ZYGOmycosis

(jacuzzi fungus that gets up in your zygo)
mold found in soil, dairy products. Primarily involved in 2nd lung infections
GEOtrichum candidum

*opportunist
soil; occasionally affects eyes, burned skin, TOENAILS
FUSARium species
mycotoxicoses
hallucinogenic mushroom fungal toxin
PEANUTS and grains, corn, lethal to poultry and livestock. Carcinogenic.
AFLATOXIN
Stachybotrys chartarum
sick building syndrome
2 groups of parasites
Protozoans (single celled eukaryotes)
&
Helminths (worms)
Most problematic, widespread parasitic infection (500 mil. people)
MALARIA

*2 mil. children die each yr
intestinal parasites that infect 10% of the world's population
Entamoeba

Montezuma's revenge
Latin American parasites 16 million people each year
Trypansoma

lives in face, slowly dissolves face away
How are parasitic protozoans classified?
by how they move

ie, flagellates cause most disease in humans
TYpe of parasitic protozoan that causes the most disease in humans
Flagellates
Rhizopods move via
pseudopods
Ciliates move via
cilia
Flagellates move via
flagella
sporozoans move via
nothing.

They are the only ones that don't use binary fission
2 types of Helminths
Free living
and
Parasitic
(like adult children)
Helminths are ______ symmetrical and various lengths. They are free living or _____.
bilaterally symmetrical

free living or parasitic
Body of helminth
covered by tought cuticle

have hooks, suckers, plates for attachment
3 types of Helminths that infect humans
1.Nematodes (roundworms)
2. Cestodes (tapeworms)
3. Trematodes (flukes)
most evolutionarily advanced of all parasites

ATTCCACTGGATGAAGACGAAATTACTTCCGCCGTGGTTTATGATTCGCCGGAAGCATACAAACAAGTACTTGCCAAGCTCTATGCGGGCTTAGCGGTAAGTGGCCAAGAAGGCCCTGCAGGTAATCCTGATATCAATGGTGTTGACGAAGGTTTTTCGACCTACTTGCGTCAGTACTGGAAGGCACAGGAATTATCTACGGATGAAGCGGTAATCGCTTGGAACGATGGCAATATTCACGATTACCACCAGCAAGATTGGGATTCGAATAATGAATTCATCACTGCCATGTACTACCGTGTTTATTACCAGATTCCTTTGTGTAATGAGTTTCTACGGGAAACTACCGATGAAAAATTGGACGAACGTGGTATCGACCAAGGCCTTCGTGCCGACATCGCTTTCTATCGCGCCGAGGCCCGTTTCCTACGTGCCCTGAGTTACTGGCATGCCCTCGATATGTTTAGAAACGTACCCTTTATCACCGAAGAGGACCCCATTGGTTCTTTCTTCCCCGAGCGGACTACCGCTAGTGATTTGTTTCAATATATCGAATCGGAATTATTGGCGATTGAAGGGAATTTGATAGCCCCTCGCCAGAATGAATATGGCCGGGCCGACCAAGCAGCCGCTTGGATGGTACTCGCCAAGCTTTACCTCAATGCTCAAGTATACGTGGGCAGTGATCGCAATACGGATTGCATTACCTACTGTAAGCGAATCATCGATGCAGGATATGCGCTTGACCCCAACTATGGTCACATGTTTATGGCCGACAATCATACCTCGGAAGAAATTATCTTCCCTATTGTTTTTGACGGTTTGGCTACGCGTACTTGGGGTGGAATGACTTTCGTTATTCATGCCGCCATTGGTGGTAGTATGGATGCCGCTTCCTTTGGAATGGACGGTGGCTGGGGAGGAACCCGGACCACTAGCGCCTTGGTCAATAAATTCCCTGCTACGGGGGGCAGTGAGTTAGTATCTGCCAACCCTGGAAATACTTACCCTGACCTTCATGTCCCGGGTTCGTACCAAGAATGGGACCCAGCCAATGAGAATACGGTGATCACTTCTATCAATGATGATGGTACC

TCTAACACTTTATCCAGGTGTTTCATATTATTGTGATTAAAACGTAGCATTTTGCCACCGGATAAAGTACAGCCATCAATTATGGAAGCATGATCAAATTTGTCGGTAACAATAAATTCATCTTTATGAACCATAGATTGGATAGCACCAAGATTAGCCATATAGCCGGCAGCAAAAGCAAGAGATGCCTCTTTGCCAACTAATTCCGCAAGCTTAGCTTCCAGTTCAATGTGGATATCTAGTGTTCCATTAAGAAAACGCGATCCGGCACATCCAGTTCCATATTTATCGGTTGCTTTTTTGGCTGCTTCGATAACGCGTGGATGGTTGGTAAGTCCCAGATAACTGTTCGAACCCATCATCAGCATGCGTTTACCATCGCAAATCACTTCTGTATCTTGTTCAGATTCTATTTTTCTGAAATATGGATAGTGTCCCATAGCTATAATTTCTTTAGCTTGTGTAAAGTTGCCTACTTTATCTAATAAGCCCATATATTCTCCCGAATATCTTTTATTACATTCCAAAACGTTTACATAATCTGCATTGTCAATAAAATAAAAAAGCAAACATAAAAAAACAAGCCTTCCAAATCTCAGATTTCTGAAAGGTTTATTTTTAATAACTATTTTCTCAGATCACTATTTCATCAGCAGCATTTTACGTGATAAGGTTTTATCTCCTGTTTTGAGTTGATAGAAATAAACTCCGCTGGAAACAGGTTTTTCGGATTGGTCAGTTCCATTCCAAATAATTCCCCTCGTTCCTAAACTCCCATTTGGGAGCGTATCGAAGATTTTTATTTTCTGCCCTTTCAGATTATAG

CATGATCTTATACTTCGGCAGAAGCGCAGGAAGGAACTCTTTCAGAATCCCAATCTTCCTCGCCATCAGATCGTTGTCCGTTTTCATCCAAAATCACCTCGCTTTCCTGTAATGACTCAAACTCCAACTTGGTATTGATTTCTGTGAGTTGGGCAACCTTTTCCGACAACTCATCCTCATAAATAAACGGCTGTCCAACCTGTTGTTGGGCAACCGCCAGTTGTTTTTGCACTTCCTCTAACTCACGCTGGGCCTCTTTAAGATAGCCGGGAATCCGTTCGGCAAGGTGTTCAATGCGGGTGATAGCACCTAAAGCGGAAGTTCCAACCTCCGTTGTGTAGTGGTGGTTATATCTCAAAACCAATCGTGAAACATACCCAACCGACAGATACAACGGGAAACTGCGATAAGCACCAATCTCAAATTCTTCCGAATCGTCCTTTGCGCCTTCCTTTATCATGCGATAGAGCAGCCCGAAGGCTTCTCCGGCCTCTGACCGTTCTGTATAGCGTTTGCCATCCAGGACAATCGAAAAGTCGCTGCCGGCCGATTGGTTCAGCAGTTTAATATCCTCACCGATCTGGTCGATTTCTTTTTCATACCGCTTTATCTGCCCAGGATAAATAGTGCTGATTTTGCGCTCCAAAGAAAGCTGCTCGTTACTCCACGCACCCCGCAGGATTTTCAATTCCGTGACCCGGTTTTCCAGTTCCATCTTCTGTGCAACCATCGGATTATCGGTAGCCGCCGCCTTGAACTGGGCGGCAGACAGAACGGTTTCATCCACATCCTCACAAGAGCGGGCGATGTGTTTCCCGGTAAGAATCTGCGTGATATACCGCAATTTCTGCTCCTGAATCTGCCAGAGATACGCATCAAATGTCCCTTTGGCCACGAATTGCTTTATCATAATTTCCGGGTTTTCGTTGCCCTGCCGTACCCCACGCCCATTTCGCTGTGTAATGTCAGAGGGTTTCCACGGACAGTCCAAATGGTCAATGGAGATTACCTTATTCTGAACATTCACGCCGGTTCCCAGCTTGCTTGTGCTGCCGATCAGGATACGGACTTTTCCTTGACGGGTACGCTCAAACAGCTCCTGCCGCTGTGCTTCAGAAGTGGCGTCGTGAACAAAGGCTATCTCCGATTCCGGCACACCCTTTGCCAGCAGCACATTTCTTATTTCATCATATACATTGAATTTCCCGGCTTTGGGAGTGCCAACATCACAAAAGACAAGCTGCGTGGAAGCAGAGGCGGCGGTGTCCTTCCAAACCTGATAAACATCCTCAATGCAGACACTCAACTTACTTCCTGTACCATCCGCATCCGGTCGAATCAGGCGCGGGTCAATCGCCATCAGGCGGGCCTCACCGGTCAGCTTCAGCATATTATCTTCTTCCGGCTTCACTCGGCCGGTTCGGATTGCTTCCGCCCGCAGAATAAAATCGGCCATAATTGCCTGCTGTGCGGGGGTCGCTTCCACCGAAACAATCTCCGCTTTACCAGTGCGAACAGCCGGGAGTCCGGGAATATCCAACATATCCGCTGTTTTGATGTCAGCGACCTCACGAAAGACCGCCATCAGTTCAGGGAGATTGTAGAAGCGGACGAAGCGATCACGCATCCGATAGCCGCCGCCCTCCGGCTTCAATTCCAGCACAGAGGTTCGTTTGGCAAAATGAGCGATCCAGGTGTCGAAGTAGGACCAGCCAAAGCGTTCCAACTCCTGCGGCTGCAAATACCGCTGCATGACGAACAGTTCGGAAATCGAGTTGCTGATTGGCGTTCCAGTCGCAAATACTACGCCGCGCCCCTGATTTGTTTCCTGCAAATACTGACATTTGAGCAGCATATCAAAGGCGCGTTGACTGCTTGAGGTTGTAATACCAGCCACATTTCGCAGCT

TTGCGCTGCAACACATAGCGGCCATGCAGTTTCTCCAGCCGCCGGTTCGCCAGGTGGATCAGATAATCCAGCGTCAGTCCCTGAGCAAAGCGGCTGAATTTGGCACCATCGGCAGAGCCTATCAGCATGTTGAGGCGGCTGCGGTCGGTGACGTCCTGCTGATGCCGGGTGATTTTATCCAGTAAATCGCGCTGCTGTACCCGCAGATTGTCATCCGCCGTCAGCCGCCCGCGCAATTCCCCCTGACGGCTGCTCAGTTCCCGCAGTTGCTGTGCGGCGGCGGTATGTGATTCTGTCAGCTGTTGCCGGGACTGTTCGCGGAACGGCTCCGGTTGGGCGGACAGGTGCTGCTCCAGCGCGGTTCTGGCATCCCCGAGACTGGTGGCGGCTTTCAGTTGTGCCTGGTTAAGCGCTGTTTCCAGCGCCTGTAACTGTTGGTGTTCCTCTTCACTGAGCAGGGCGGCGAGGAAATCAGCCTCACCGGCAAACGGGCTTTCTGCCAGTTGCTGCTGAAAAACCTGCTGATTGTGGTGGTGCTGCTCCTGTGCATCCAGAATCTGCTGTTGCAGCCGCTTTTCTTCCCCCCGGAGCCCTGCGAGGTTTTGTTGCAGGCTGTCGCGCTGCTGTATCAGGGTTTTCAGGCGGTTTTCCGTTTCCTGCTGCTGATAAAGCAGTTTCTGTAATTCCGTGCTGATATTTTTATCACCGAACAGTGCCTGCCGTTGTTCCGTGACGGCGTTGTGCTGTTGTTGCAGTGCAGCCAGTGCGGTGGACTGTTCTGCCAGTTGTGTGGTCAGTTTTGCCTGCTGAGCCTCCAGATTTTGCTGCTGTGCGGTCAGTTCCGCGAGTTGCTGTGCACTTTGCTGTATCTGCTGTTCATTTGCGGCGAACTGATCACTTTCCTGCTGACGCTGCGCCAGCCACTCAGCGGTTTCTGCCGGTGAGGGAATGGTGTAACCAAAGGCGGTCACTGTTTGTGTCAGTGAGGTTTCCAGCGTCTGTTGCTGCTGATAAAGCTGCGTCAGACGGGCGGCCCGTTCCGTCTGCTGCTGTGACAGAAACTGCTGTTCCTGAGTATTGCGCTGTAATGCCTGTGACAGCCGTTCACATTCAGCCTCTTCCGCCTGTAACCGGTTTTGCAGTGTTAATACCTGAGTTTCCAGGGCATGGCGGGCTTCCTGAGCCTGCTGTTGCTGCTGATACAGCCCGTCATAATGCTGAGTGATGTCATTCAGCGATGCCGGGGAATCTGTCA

Helminths (worms)

*GI form: Need ONE host to complete life cycle
*Blood & Tissue form: need MULTIPLE hosts
hermaphroditic peice of tapeworm - reproductive segments with male and female parts
PROGLOTTIDS
Helminths have no digestive tract -they absorb nutrients across their
cuticle
scolex
hooks in a CESTODE (tapeworm) mouth
Which worm makes proglottids
tapeworms/cestodes
Most evolutionarily advanced Helminth
Nematodes! (roundworms)
GI use one host
Blood and tissue use many
Helminth with one entrance for food and feces
Trematodes (flukes)
with 2 SUCKERS
Definitive host vs. Intermediate host
definitive = home for SEX

intermediate = Asexual
reproduction (mosquito, snail)
I would definately rather have sex at home.
Definitive host - where sexual reproduction occurs at home
Regarding worm prognosis
it all depends on how MANY you get
Worm notwithstanding, what can your own body, the host, do to itself while reacting to worms?
Tissue damage (localized ulcerations of hookworms)

Allergic/anaphylactic reactions (IgE & Eosinophil)
Intracellular parasites that cause MALARIA, TOXOPLASMOSIS
SPOROZOANS
what causes malaria and toxoplaxmosis
sporozoans
sporozoans cause
malaria and toxoplasmosis
Together, these two sporozoans affect 1/3 of the world
malaria and toxoplasmosis
Malaria from sporozoan
Undulating fever
Anopheles mosquito
Mortality children and immunocompromised adult
mosquito that spreads malaria
Anopheles

*the only species with a sucessful tranmission rate to humans
FEVER
ANEMIA
CIRCULATORY changes (RBC damage clots capillaries)
Malaria from sporozoans in
Anopheles mosquito
thrombocytopenia is common with this disease
malaria
Clinical manifestations depend on species of plasmodium. Must treat within 2 weeks.
Malaria

Malarial paroxysm of cold then hot stage
Most deadly form of malaria involves the
CNS

cerebral malaria and delusions, paralysis,coma,death
What can you catch from your garden if you have neighborhood cats?
toxoplasmosis!

oocysts in feces

(and from ferrets)
Montezuma's revenge, Traveler's trots, New Dehli belly
Amebiasis
(Entamoeba histolytica)
Amebiasis is an obligate intracellular parasite, meaning
it is passed from host to host as CYSTS (dissolve in stomach acid) via fecal oral route
Third highes parasitic cause of death worldwide
Amebiasis (entamoeba)
Spontaneous unremitting diarrhea, flatulence, cramping, abdominal pain
Amebiasis